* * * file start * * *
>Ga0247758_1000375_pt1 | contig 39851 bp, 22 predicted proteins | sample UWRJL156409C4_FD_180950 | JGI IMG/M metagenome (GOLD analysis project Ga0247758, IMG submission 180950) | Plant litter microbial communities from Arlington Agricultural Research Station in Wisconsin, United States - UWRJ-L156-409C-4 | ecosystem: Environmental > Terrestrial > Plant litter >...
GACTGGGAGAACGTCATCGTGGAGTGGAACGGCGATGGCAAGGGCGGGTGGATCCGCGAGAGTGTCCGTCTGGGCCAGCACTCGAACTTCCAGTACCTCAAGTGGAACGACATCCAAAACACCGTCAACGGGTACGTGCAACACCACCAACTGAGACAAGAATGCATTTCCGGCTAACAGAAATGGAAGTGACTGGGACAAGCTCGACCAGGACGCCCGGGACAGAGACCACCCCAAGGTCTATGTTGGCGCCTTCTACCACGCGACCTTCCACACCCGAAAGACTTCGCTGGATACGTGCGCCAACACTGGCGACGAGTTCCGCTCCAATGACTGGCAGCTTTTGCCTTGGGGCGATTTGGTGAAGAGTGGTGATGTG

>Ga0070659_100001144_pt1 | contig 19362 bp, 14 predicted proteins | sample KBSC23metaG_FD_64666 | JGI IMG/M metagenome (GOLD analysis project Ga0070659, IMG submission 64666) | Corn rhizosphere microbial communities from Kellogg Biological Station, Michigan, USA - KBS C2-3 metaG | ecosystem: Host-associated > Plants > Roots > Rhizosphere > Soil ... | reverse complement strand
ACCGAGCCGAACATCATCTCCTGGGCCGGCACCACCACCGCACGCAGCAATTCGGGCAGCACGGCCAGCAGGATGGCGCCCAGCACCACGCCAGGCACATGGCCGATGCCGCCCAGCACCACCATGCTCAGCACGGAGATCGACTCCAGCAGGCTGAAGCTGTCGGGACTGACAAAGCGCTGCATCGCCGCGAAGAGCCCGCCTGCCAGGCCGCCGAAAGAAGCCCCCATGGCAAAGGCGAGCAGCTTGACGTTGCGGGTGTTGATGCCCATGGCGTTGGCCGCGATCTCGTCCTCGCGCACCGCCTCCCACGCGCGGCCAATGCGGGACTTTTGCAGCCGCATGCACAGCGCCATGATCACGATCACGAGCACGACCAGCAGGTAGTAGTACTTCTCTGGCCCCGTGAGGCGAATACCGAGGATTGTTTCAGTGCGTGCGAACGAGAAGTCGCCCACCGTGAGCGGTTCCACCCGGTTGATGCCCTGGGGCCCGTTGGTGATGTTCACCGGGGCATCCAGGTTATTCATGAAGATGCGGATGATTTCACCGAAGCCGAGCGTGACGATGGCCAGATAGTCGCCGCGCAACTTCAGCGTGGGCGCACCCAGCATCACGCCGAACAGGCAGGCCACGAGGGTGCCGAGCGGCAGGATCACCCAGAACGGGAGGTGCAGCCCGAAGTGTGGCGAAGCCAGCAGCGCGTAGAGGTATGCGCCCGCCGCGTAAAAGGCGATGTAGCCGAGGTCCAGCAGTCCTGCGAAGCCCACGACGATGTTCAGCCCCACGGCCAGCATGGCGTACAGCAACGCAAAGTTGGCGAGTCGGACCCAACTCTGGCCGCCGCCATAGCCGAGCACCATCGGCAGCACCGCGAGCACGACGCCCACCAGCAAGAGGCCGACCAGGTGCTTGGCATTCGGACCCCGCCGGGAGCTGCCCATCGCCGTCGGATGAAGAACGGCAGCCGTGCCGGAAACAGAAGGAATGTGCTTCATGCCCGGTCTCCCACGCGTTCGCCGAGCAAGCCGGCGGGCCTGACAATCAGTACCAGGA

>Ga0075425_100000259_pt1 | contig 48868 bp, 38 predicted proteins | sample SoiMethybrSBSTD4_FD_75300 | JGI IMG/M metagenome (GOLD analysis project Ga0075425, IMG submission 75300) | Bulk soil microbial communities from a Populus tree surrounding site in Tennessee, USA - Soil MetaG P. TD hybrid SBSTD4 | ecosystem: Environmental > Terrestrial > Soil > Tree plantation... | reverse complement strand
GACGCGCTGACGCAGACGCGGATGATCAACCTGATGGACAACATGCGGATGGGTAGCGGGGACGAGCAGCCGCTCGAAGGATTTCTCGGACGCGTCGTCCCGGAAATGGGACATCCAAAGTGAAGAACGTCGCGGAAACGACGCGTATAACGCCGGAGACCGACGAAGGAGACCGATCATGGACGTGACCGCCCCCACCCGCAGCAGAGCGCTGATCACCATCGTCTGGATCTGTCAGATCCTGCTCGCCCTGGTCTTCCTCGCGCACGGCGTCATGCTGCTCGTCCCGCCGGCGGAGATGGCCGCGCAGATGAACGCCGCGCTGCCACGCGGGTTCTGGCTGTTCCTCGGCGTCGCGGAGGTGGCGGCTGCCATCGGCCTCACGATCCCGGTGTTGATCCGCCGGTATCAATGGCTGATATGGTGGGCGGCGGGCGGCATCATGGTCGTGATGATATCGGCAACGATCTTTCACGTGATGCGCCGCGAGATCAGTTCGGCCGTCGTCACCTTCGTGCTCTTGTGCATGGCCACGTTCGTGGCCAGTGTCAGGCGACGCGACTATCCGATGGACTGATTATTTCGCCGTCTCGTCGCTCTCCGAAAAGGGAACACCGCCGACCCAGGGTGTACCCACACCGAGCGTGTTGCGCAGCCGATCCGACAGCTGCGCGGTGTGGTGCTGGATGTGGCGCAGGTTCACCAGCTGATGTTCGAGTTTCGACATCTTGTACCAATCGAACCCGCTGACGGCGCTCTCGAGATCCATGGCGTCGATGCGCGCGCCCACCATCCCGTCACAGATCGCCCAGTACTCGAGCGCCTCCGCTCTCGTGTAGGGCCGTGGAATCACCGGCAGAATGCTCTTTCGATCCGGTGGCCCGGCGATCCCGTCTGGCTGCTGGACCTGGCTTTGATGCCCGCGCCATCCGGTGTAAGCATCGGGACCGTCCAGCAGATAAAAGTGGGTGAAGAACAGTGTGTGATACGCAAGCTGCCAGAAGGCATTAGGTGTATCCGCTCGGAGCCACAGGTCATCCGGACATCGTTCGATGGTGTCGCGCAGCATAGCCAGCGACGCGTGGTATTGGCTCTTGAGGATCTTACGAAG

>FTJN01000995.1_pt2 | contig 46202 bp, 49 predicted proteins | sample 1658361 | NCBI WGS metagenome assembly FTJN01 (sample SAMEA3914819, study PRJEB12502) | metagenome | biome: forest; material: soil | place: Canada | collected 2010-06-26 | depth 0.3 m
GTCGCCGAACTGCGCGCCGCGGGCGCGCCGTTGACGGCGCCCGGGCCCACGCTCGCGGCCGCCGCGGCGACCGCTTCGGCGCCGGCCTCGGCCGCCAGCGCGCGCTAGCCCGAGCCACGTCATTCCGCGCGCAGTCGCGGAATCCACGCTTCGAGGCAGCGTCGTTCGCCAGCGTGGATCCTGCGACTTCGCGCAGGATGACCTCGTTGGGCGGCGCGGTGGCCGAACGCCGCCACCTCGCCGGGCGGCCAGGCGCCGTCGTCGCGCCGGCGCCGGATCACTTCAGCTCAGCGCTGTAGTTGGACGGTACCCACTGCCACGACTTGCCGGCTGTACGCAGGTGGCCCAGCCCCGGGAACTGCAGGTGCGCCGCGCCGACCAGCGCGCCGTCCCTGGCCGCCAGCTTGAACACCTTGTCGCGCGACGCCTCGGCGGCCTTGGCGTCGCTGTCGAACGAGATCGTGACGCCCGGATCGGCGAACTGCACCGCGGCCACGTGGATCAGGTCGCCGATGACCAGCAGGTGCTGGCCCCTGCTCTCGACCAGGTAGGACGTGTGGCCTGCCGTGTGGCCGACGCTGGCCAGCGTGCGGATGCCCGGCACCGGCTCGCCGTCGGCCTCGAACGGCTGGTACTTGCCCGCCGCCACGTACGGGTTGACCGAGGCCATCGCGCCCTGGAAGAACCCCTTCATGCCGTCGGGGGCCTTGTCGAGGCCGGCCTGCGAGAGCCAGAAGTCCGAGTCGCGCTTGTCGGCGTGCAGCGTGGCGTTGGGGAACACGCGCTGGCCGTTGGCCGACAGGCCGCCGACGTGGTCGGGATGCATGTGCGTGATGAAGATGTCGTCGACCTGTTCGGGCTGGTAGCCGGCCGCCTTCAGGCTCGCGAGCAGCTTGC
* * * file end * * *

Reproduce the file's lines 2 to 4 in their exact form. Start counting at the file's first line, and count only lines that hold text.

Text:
GACTGGGAGAACGTCATCGTGGAGTGGAACGGCGATGGCAAGGGCGGGTGGATCCGCGAGAGTGTCCGTCTGGGCCAGCACTCGAACTTCCAGTACCTCAAGTGGAACGACATCCAAAACACCGTCAACGGGTACGTGCAACACCACCAACTGAGACAAGAATGCATTTCCGGCTAACAGAAATGGAAGTGACTGGGACAAGCTCGACCAGGACGCCCGGGACAGAGACCACCCCAAGGTCTATGTTGGCGCCTTCTACCACGCGACCTTCCACACCCGAAAGACTTCGCTGGATACGTGCGCCAACACTGGCGACGAGTTCCGCTCCAATGACTGGCAGCTTTTGCCTTGGGGCGATTTGGTGAAGAGTGGTGATGTG

>Ga0070659_100001144_pt1 | contig 19362 bp, 14 predicted proteins | sample KBSC23metaG_FD_64666 | JGI IMG/M metagenome (GOLD analysis project Ga0070659, IMG submission 64666) | Corn rhizosphere microbial communities from Kellogg Biological Station, Michigan, USA - KBS C2-3 metaG | ecosystem: Host-associated > Plants > Roots > Rhizosphere > Soil ... | reverse complement strand
ACCGAGCCGAACATCATCTCCTGGGCCGGCACCACCACCGCACGCAGCAATTCGGGCAGCACGGCCAGCAGGATGGCGCCCAGCACCACGCCAGGCACATGGCCGATGCCGCCCAGCACCACCATGCTCAGCACGGAGATCGACTCCAGCAGGCTGAAGCTGTCGGGACTGACAAAGCGCTGCATCGCCGCGAAGAGCCCGCCTGCCAGGCCGCCGAAAGAAGCCCCCATGGCAAAGGCGAGCAGCTTGACGTTGCGGGTGTTGATGCCCATGGCGTTGGCCGCGATCTCGTCCTCGCGCACCGCCTCCCACGCGCGGCCAATGCGGGACTTTTGCAGCCGCATGCACAGCGCCATGATCACGATCACGAGCACGACCAGCAGGTAGTAGTACTTCTCTGGCCCCGTGAGGCGAATACCGAGGATTGTTTCAGTGCGTGCGAACGAGAAGTCGCCCACCGTGAGCGGTTCCACCCGGTTGATGCCCTGGGGCCCGTTGGTGATGTTCACCGGGGCATCCAGGTTATTCATGAAGATGCGGATGATTTCACCGAAGCCGAGCGTGACGATGGCCAGATAGTCGCCGCGCAACTTCAGCGTGGGCGCACCCAGCATCACGCCGAACAGGCAGGCCACGAGGGTGCCGAGCGGCAGGATCACCCAGAACGGGAGGTGCAGCCCGAAGTGTGGCGAAGCCAGCAGCGCGTAGAGGTATGCGCCCGCCGCGTAAAAGGCGATGTAGCCGAGGTCCAGCAGTCCTGCGAAGCCCACGACGATGTTCAGCCCCACGGCCAGCATGGCGTACAGCAACGCAAAGTTGGCGAGTCGGACCCAACTCTGGCCGCCGCCATAGCCGAGCACCATCGGCAGCACCGCGAGCACGACGCCCACCAGCAAGAGGCCGACCAGGTGCTTGGCATTCGGACCCCGCCGGGAGCTGCCCATCGCCGTCGGATGAAGAACGGCAGCCGTGCCGGAAACAGAAGGAATGTGCTTCATGCCCGGTCTCCCACGCGTTCGCCGAGCAAGCCGGCGGGCCTGACAATCAGTACCAGGA